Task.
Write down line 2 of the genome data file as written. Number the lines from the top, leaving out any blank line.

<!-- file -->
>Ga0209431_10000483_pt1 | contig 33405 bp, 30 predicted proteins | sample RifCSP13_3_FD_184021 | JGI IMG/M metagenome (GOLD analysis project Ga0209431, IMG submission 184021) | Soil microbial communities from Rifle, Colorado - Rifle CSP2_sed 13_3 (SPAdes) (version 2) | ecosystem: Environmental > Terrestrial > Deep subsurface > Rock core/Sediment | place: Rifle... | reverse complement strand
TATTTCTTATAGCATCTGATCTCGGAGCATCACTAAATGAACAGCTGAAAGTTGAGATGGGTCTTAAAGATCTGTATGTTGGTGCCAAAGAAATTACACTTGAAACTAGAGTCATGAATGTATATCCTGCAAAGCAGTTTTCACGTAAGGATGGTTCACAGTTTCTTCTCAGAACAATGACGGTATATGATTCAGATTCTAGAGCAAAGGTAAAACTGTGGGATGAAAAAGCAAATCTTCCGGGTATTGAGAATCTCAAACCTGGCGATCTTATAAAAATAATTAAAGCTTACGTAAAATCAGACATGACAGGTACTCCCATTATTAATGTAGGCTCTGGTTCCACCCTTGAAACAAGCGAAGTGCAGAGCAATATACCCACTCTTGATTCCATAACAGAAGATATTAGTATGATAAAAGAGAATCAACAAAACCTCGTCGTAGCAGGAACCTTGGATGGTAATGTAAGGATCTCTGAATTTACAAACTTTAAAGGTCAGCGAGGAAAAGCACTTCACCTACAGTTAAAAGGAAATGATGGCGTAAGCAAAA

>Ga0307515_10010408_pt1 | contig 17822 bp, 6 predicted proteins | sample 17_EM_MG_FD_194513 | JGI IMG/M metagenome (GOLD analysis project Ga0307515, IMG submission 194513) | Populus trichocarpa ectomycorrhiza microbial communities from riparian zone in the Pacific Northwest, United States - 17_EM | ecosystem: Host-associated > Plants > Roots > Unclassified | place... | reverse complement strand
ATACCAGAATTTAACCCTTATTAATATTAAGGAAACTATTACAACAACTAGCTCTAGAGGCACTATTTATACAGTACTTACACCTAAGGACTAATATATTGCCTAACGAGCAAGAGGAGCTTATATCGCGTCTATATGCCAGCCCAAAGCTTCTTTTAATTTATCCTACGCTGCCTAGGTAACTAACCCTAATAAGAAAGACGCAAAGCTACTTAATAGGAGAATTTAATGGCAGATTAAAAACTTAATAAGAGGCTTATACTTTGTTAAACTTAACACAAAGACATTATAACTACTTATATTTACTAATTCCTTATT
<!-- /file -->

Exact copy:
TATTTCTTATAGCATCTGATCTCGGAGCATCACTAAATGAACAGCTGAAAGTTGAGATGGGTCTTAAAGATCTGTATGTTGGTGCCAAAGAAATTACACTTGAAACTAGAGTCATGAATGTATATCCTGCAAAGCAGTTTTCACGTAAGGATGGTTCACAGTTTCTTCTCAGAACAATGACGGTATATGATTCAGATTCTAGAGCAAAGGTAAAACTGTGGGATGAAAAAGCAAATCTTCCGGGTATTGAGAATCTCAAACCTGGCGATCTTATAAAAATAATTAAAGCTTACGTAAAATCAGACATGACAGGTACTCCCATTATTAATGTAGGCTCTGGTTCCACCCTTGAAACAAGCGAAGTGCAGAGCAATATACCCACTCTTGATTCCATAACAGAAGATATTAGTATGATAAAAGAGAATCAACAAAACCTCGTCGTAGCAGGAACCTTGGATGGTAATGTAAGGATCTCTGAATTTACAAACTTTAAAGGTCAGCGAGGAAAAGCACTTCACCTACAGTTAAAAGGAAATGATGGCGTAAGCAAAA